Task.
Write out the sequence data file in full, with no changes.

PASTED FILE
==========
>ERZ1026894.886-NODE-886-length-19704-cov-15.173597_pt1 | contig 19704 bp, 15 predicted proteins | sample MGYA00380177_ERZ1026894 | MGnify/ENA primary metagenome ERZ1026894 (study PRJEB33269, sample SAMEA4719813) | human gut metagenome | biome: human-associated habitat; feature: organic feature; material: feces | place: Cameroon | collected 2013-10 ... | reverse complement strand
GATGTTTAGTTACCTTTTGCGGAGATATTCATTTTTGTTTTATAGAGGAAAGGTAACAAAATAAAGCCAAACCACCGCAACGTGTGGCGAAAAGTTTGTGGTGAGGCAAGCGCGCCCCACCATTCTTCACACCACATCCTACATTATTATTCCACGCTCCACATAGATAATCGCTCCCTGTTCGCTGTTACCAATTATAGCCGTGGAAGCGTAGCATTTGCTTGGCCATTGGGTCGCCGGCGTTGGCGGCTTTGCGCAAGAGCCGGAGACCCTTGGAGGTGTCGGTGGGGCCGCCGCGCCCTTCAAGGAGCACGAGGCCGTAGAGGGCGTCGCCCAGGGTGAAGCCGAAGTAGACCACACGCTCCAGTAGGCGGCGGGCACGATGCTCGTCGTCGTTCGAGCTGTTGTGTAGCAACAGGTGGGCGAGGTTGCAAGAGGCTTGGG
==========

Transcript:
>ERZ1026894.886-NODE-886-length-19704-cov-15.173597_pt1 | contig 19704 bp, 15 predicted proteins | sample MGYA00380177_ERZ1026894 | MGnify/ENA primary metagenome ERZ1026894 (study PRJEB33269, sample SAMEA4719813) | human gut metagenome | biome: human-associated habitat; feature: organic feature; material: feces | place: Cameroon | collected 2013-10 ... | reverse complement strand
GATGTTTAGTTACCTTTTGCGGAGATATTCATTTTTGTTTTATAGAGGAAAGGTAACAAAATAAAGCCAAACCACCGCAACGTGTGGCGAAAAGTTTGTGGTGAGGCAAGCGCGCCCCACCATTCTTCACACCACATCCTACATTATTATTCCACGCTCCACATAGATAATCGCTCCCTGTTCGCTGTTACCAATTATAGCCGTGGAAGCGTAGCATTTGCTTGGCCATTGGGTCGCCGGCGTTGGCGGCTTTGCGCAAGAGCCGGAGACCCTTGGAGGTGTCGGTGGGGCCGCCGCGCCCTTCAAGGAGCACGAGGCCGTAGAGGGCGTCGCCCAGGGTGAAGCCGAAGTAGACCACACGCTCCAGTAGGCGGCGGGCACGATGCTCGTCGTCGTTCGAGCTGTTGTGTAGCAACAGGTGGGCGAGGTTGCAAGAGGCTTGGG